Derrick Mills

    Derrick was born on 1st February 1932 at the Middlesex Hospital in the centre of London - so technically he was a cockney! although by this time his parents lived in Stanmore. His grandfather had owned a steam laundry in Hampstead - so steam was in his genes.

    Derrick attended Harrow Weald Grammar School and his schooling was very interrupted by the war years.

    When he left school he wanted to be a boat builder but they would only pay him 50 pence per week and he could not afford to live away from home. So he turned to his next love and joined a photographic studio in London where apart from learning his photographic skills he also learnt to know London like the back of his hand.

    When he was 18 he went into the RAF for 3 years and served his time at A1 Adam in Libya.

    In 1956 he joined GEC research laboratories and was there for 13 years. This was his happiest time at work, combining engineering research and photography. While there he went away one christmas on a Holiday Fellowship Walking Holiday with his sister and met Janet who was just 14, but as they lived quite near to each other they kept in touch for a short while.

    Six years later, when Janet had just qualified in Radiotherapy and he was recovering from a severe attack of glandular fever (as he always said,’she caught me in a weak moment’) he took her to Silverstone in his 1934 two seater Riley Lincock. From that moment they never really stopped talking. After a week he asked her to marry him, they got engaged a month later and were married within the year.

    Kev and Ali followed shortly afterwards, 18 months apart and when they were 4 and 5 the family moved to Alderley Edge in Cheshire where Derrick became head of department at ICI Pharmaceutical Research Laboratories.

    Also about that time steam and wooden boats started coming to the fore. Fortunately for Derrick, Janet had always loved boating. In 1971 the Steam Boat Association was formed, and they bought their first steamboat, Oxbird, towing it to rallies all over the country and also abroad to Denmark and Holland.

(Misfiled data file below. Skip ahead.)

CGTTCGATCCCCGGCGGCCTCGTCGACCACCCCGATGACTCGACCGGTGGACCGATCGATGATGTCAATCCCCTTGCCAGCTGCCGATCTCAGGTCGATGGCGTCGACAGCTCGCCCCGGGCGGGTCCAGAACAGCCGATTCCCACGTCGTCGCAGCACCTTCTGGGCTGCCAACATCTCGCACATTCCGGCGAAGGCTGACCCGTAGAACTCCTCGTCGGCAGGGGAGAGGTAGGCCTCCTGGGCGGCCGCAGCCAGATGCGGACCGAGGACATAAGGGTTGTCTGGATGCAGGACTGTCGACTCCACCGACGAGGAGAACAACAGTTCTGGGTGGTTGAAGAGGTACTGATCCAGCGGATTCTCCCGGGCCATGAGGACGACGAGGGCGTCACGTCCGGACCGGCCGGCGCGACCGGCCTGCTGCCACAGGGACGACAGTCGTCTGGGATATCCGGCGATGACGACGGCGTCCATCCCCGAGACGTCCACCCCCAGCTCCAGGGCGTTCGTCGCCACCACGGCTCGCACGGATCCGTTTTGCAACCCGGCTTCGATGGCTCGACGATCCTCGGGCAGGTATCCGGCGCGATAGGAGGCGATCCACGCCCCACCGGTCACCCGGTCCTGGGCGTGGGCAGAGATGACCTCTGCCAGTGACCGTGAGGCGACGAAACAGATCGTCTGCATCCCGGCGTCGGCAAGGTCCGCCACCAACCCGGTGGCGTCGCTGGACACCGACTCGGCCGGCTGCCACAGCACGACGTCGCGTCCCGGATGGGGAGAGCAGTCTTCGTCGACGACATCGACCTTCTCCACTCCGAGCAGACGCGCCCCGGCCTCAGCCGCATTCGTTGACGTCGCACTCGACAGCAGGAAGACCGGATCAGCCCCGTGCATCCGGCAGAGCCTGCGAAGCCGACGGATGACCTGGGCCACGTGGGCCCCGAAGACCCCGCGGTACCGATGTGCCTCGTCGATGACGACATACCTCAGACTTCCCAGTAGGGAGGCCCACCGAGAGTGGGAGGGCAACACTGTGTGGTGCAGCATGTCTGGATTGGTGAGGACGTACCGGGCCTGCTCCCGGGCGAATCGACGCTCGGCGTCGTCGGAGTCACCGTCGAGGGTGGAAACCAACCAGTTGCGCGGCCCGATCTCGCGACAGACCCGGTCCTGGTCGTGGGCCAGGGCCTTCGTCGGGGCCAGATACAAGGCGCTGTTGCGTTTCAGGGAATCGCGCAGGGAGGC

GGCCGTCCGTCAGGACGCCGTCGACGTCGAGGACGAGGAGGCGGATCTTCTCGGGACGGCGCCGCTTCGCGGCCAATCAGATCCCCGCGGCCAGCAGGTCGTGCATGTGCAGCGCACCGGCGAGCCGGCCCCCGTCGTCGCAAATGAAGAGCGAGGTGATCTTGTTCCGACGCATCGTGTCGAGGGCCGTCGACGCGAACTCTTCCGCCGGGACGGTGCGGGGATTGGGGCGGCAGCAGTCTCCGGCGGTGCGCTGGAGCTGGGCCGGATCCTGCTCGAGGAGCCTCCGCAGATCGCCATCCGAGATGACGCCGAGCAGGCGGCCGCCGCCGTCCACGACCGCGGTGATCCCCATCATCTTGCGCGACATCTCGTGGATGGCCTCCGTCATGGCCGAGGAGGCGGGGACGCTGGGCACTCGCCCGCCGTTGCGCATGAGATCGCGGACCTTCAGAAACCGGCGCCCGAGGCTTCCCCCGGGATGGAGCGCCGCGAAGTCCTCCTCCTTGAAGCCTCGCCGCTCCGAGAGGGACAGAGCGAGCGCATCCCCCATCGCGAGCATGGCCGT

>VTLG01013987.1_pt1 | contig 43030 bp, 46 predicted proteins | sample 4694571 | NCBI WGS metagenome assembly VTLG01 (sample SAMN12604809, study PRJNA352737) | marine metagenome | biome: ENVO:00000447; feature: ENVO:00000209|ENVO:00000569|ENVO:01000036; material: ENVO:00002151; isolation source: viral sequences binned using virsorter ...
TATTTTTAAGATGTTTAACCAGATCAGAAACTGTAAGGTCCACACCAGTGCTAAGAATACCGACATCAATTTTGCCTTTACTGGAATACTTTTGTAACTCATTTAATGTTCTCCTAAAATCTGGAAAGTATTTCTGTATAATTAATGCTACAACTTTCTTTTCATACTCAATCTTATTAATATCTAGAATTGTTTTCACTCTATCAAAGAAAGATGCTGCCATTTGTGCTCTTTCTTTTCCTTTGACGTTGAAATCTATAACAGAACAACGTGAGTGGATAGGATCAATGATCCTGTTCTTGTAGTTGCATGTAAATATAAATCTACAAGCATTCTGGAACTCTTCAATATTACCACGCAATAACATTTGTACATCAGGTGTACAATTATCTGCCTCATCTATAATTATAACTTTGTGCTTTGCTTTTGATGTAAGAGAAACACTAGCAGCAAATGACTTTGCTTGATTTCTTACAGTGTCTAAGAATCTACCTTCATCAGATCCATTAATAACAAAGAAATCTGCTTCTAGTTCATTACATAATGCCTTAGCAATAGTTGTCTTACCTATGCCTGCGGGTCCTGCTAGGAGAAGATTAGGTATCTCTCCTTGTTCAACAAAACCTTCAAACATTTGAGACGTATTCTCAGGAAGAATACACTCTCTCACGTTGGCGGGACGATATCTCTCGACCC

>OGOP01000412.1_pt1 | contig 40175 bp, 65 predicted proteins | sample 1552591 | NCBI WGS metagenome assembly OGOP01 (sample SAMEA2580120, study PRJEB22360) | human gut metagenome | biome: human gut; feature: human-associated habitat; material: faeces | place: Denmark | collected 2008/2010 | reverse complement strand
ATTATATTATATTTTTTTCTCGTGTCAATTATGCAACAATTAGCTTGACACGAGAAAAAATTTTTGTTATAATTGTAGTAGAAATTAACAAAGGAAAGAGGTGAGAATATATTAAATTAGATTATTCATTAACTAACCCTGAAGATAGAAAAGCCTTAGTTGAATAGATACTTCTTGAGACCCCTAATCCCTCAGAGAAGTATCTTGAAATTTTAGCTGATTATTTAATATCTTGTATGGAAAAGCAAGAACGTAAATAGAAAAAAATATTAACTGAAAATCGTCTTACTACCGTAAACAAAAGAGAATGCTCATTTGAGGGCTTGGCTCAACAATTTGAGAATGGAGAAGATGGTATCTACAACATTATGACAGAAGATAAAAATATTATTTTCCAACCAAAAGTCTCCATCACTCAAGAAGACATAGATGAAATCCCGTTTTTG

Derrick was a very clever craftsman and if he wanted to make something, nothing would stop him, be it restoring a boat, knocking down walls and re-designing houses, or even restoring a steam car. He would do a lot of research, become an expert on the subject and then put his knowledge to good use and make a perfect job. Derrick spent 12 years restoring Kariat, a 100 year old, 35 foot steam launch which is now often used at Cowes on the Isle of Wight.

  

    It had always been his dream to own a steam car and this became possible when his two false hips made it difficult to jump in and out of boats. He never thought he would actually own a White steam car but as you all know spent 7 years tirelessly restoring it in his perfectionist way.

Derrick’s friends were most important to him and he loved discussing their projects, was always enthusiastic and helped them if he possibly could. The support they all gave him during his illness was second tonne and Janet will be eternally grateful for the wonderful visits, letters and phone calls which helped him bear his illness and most of all the help in finishing his steam car so that he could have a ride in it.

    Kevin, Ali and his 5 grandchildren, Hollie, Abbey, Jamie, Harry and Kate were the pride of his life and he loved it when they all met up together at Ships View.

    Janet had to learn to live with an individual, eccentric man and although they had different interests, they made a good team.

River Thames

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© Elliott Hopkins